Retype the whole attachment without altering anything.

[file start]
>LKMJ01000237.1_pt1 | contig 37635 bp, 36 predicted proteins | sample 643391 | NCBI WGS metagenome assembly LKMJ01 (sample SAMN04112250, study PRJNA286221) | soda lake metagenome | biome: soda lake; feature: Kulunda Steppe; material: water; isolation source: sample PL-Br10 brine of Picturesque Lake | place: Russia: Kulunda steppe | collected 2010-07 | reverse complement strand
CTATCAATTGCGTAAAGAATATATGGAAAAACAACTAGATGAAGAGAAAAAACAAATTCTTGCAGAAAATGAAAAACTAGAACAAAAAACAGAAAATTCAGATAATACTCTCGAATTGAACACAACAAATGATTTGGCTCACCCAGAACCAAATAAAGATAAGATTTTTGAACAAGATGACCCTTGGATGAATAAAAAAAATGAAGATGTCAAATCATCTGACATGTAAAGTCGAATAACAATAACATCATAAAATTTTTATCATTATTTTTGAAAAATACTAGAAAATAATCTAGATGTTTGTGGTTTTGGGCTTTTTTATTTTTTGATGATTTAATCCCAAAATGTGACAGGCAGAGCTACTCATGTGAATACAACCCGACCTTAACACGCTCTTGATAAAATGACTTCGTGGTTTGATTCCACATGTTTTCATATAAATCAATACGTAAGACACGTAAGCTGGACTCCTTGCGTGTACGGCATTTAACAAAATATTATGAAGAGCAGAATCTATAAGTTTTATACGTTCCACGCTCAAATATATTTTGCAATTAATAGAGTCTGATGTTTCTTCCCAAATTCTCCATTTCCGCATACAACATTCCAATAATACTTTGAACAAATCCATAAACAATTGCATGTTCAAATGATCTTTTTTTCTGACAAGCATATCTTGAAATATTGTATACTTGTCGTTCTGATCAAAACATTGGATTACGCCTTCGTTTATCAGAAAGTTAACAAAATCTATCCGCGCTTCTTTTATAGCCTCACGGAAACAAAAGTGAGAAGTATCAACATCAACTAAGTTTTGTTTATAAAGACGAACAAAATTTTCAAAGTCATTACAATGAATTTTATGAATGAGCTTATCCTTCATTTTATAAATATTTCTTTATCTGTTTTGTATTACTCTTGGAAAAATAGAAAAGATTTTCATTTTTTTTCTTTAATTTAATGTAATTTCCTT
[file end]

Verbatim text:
>LKMJ01000237.1_pt1 | contig 37635 bp, 36 predicted proteins | sample 643391 | NCBI WGS metagenome assembly LKMJ01 (sample SAMN04112250, study PRJNA286221) | soda lake metagenome | biome: soda lake; feature: Kulunda Steppe; material: water; isolation source: sample PL-Br10 brine of Picturesque Lake | place: Russia: Kulunda steppe | collected 2010-07 | reverse complement strand
CTATCAATTGCGTAAAGAATATATGGAAAAACAACTAGATGAAGAGAAAAAACAAATTCTTGCAGAAAATGAAAAACTAGAACAAAAAACAGAAAATTCAGATAATACTCTCGAATTGAACACAACAAATGATTTGGCTCACCCAGAACCAAATAAAGATAAGATTTTTGAACAAGATGACCCTTGGATGAATAAAAAAAATGAAGATGTCAAATCATCTGACATGTAAAGTCGAATAACAATAACATCATAAAATTTTTATCATTATTTTTGAAAAATACTAGAAAATAATCTAGATGTTTGTGGTTTTGGGCTTTTTTATTTTTTGATGATTTAATCCCAAAATGTGACAGGCAGAGCTACTCATGTGAATACAACCCGACCTTAACACGCTCTTGATAAAATGACTTCGTGGTTTGATTCCACATGTTTTCATATAAATCAATACGTAAGACACGTAAGCTGGACTCCTTGCGTGTACGGCATTTAACAAAATATTATGAAGAGCAGAATCTATAAGTTTTATACGTTCCACGCTCAAATATATTTTGCAATTAATAGAGTCTGATGTTTCTTCCCAAATTCTCCATTTCCGCATACAACATTCCAATAATACTTTGAACAAATCCATAAACAATTGCATGTTCAAATGATCTTTTTTTCTGACAAGCATATCTTGAAATATTGTATACTTGTCGTTCTGATCAAAACATTGGATTACGCCTTCGTTTATCAGAAAGTTAACAAAATCTATCCGCGCTTCTTTTATAGCCTCACGGAAACAAAAGTGAGAAGTATCAACATCAACTAAGTTTTGTTTATAAAGACGAACAAAATTTTCAAAGTCATTACAATGAATTTTATGAATGAGCTTATCCTTCATTTTATAAATATTTCTTTATCTGTTTTGTATTACTCTTGGAAAAATAGAAAAGATTTTCATTTTTTTTCTTTAATTTAATGTAATTTCCTT